“We do not have long to act. Once this Pandora’s Box is opened, it will be hard to close,” said Musk, Hawking and others who signed the Open Letter to the UN.

Well, if you listen to experts in this field, when it comes to this Pandora’s Box it’s just a question of when, not if, it will be opened.

It’s unlikely that AI-powered, autonomous robot soldiers will be taking the battlefield anytime soon though because robot technology is still not that advanced. If you go on YouTube and look at robot contests where companies have their robots try to overcome obstacles, you’ll see how clumsy today’s robots still are. But a recent video clip by Boston Dynamics makes it clear that improvements are happening.

In that video, a humanoid robot is seen doing a back flip off a raised platform and landing perfectly on its feet. Now, there’s still a huge gap between robot that can do a back flip and an autonomous robot that can take to the battlefield, run, crawl and evade enemy fire. But it’s a sign of things to come.


In the past, the huge development when it came to planes was making them invisible to radar. Stealth technology took care of that. The next step now is to make planes that are smarter, faster and capable of being flown unmanned. There are advanced developments in all three areas. If you want to see what a smart fighter jet looks like, look no further than the F-35, an American plane that has no less than eight million lines of code. It has been aptly described as a flying computer that can take in huge amounts of data, analyse it on board and display the relevant information on the fighter pilot’s helmet. The plane can also communicate with other F-35s. If one F-35 detects an enemy plane on its radar but is out of the range of the other F-35s, that information is automatically relayed to all the other F-35s.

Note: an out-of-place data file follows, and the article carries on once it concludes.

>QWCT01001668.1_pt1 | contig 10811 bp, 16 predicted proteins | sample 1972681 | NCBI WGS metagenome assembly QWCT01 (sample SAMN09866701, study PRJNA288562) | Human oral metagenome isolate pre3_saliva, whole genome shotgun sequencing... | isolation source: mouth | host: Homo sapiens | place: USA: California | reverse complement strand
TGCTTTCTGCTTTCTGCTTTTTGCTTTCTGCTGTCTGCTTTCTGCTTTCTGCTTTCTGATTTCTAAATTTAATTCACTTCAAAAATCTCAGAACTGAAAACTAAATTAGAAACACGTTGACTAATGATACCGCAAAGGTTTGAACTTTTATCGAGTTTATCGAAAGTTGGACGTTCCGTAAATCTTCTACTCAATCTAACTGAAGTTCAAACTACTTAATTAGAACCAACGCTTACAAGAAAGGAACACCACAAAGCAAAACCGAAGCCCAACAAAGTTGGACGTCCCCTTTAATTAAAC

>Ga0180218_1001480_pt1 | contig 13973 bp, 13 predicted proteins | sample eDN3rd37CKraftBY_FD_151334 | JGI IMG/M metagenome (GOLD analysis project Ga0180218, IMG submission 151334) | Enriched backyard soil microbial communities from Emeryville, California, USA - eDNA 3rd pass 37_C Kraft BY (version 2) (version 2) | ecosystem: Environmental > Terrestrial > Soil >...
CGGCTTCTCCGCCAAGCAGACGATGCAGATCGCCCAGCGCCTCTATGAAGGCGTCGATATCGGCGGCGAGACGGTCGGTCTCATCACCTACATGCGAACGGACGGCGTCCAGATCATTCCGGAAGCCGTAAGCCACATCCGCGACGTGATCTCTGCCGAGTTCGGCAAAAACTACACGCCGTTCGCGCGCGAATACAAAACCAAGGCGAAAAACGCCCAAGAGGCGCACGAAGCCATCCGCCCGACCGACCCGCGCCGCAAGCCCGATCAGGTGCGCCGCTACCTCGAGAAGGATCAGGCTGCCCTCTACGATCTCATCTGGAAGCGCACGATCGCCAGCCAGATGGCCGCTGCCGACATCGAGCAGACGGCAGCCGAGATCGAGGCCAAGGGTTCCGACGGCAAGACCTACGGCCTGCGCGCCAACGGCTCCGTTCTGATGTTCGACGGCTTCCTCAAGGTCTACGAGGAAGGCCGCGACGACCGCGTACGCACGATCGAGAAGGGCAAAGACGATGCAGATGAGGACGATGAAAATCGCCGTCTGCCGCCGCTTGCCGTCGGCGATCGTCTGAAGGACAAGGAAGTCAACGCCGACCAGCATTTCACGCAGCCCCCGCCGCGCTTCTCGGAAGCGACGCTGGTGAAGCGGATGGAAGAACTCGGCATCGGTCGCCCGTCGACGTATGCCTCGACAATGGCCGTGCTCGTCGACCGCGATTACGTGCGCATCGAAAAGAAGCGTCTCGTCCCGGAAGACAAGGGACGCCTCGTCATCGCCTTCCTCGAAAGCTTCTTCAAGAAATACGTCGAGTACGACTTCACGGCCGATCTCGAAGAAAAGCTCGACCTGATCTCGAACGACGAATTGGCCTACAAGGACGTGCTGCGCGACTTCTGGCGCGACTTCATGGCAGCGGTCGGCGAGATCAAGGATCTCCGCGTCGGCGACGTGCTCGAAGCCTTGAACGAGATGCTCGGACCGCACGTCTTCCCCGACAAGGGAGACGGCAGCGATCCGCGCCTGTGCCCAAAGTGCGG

When it comes to speed, Lockheed Martin’s SR-72 is the likely champion. Lockheed Martin was the company that introduced the SR-71 Blackbird in 1976.

Travelling at Mach 3 (or three times the speed of sound), the Blackbird could fly from London to New York in under two hours. It’s still the fastest plane around but it will in time (around 2030) be eclipsed by the SR-72 which is expected to operate at Mach 6.

When it comes to unmanned planes, we’re basically looking at drones, which can be used in swarms to strike with precision.

Drones can also be used to accompany and protect fighter jets and ships which are manned, as they enter into enemy territory. Drones are particular effective because of their small size.

Anti-aircraft systems are not designed to track such small flying objects.


War is hell and we all hope that humankind will never see another World War (two is more than enough already). With all these modern Star Wars-like weapons being developed, there’ll be more destructive power than ever before in human history.

But it might just be possible that the existence of these powerful weapons could actually serve as a deterrent to war because of the realisation that this could result in mutual assured destruction (MAD).

It was MAD, after all, that has so far prevented a nuclear war from happening. Of course there’s the danger that such weapons could fall into the hands of rogue nations or terrorists, but the technological sophistication involved with computer code, artificial intelligence, and advanced robotics means that these weapons will be the preserve of the superpowers and not rogue nations or terrorists. Since Pandora’s Box is going tobe opened let’s hope MAD prevails among these advanced nations.